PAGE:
German Finance Expert Accuses Merkel of 'Holocaust Guilt'
Former German Bundesbank member Thilo Sarrazin has stoked fresh controversy with a new book claiming that Chancellor Angela Merkel’s European policy is motivated by German guilt for the Holocaust and World War II.
In 2010, Sarrazin caused outrage with his best-selling book which argued that Germany was being swamped with illiterate, semi-criminal Muslim immigrants.
The British Independent reported on Monday that the former finance expert, who lost his seat on the board of the Bundesbank because of his controversial views, has now written a second 464-page book called “Europe doesn’t need the Euro”.
In the book, according to the report, Sarrazin insists that Chancellor Angela Merkel’s efforts to rescue the Euro are being “driven by the very German reflex that the Holocaust and World War II will only be finally atoned for when all our interests, including our money, is in Europe’s hands.”
He also claims that the process of European integration is a piece of “pure ideology” which derives from the fact that Germany started the war. He claims it had since resulted in “Germany becoming a hostage to all those who could be in need of help in the eurozone.”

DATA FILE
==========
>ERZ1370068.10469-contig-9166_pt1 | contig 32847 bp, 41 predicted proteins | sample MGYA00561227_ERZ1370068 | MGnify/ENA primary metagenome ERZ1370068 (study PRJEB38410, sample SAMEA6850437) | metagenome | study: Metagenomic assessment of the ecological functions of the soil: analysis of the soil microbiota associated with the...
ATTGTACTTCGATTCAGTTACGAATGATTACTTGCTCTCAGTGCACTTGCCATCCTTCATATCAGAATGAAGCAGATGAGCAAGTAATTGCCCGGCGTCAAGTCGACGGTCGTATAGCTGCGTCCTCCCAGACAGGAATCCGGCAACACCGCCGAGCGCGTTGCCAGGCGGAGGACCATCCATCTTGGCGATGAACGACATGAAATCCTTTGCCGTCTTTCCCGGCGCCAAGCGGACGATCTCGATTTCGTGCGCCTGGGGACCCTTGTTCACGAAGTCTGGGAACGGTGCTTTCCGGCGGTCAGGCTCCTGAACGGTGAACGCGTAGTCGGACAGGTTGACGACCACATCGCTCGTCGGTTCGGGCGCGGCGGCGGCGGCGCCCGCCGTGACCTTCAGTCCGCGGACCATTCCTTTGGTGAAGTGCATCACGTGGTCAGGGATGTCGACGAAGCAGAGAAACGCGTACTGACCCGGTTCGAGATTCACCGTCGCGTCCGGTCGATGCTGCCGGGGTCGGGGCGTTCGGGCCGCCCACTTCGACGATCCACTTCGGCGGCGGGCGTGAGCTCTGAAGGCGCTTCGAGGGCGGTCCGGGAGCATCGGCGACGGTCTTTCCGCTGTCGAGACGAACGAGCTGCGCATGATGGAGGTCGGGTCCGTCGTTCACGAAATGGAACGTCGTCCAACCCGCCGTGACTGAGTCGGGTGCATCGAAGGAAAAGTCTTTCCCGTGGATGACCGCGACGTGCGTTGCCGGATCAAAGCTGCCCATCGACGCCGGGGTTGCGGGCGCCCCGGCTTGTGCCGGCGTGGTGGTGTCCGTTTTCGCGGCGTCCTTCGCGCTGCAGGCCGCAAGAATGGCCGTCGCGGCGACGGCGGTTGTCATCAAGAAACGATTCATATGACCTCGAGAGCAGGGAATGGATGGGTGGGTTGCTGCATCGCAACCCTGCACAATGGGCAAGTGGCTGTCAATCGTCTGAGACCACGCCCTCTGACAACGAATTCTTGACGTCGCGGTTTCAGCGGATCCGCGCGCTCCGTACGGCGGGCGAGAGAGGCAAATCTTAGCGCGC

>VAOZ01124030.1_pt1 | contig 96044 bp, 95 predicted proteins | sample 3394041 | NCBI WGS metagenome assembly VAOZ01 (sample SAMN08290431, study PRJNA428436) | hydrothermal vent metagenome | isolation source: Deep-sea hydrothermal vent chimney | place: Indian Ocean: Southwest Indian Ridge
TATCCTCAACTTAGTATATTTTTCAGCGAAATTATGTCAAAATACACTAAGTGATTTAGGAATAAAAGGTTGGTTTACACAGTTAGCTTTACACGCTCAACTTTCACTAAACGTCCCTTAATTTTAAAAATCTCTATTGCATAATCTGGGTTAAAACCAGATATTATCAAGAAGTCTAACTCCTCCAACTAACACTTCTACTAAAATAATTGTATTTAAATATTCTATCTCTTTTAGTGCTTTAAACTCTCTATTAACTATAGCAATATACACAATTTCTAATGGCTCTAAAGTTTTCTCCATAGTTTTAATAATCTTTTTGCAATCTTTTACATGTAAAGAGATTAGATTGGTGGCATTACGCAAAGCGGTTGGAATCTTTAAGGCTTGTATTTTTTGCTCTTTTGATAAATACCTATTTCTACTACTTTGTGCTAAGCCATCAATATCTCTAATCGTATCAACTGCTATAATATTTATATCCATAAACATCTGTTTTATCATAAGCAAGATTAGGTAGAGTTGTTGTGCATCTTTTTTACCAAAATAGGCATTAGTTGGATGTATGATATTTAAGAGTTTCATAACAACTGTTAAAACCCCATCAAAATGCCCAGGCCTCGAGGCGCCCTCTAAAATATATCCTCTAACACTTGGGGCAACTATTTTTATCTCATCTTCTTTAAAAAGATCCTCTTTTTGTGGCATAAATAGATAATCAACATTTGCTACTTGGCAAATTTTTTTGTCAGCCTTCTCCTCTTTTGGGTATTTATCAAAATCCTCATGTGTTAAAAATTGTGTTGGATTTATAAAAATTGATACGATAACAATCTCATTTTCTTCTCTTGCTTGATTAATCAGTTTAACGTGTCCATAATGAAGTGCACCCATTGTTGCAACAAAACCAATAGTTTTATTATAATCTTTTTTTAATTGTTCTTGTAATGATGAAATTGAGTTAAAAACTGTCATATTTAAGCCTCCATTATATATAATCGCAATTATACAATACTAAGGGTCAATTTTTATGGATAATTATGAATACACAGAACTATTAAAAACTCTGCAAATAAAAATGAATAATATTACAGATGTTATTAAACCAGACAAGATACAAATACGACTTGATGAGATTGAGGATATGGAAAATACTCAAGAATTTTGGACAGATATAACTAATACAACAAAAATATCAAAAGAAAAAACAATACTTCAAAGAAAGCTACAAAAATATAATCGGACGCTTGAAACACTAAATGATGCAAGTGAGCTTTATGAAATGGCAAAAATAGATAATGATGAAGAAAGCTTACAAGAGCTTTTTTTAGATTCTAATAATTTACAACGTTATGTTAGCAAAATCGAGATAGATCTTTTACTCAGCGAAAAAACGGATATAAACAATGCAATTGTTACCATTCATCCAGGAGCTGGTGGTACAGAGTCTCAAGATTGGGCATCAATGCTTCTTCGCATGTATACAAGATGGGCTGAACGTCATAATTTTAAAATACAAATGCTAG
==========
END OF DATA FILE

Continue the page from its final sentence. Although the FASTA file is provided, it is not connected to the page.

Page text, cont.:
In the book, which goes on sale in Germany on Tuesday, Sarrazin argues that Berlin’s decision in May 2010 to provide financial backing for a Greek bailout was a travesty of justice, because it contradicted the terms on which the government had persuaded voters to accept the euro.
The Independent reported that Sarrazin’s theories were given a first test on Sunday, when he appeared on the German ARD network’s prime time evening talk show and discussed his new book with Peer Steinbrück, a former Social Democrat finance minister.
During the show, the report said, Steinbrück accused his discussion partner of overlooking the many advantages that the euro had brought to Germany and dismissed his Holocaust claims as “historical amnesia.”
Steinbrück described Sarrazin’s book as a piece of “banal economic analysis” and said it ignored the fact that a bank crisis was as much to blame for Europe’s problems as the crisis over debt.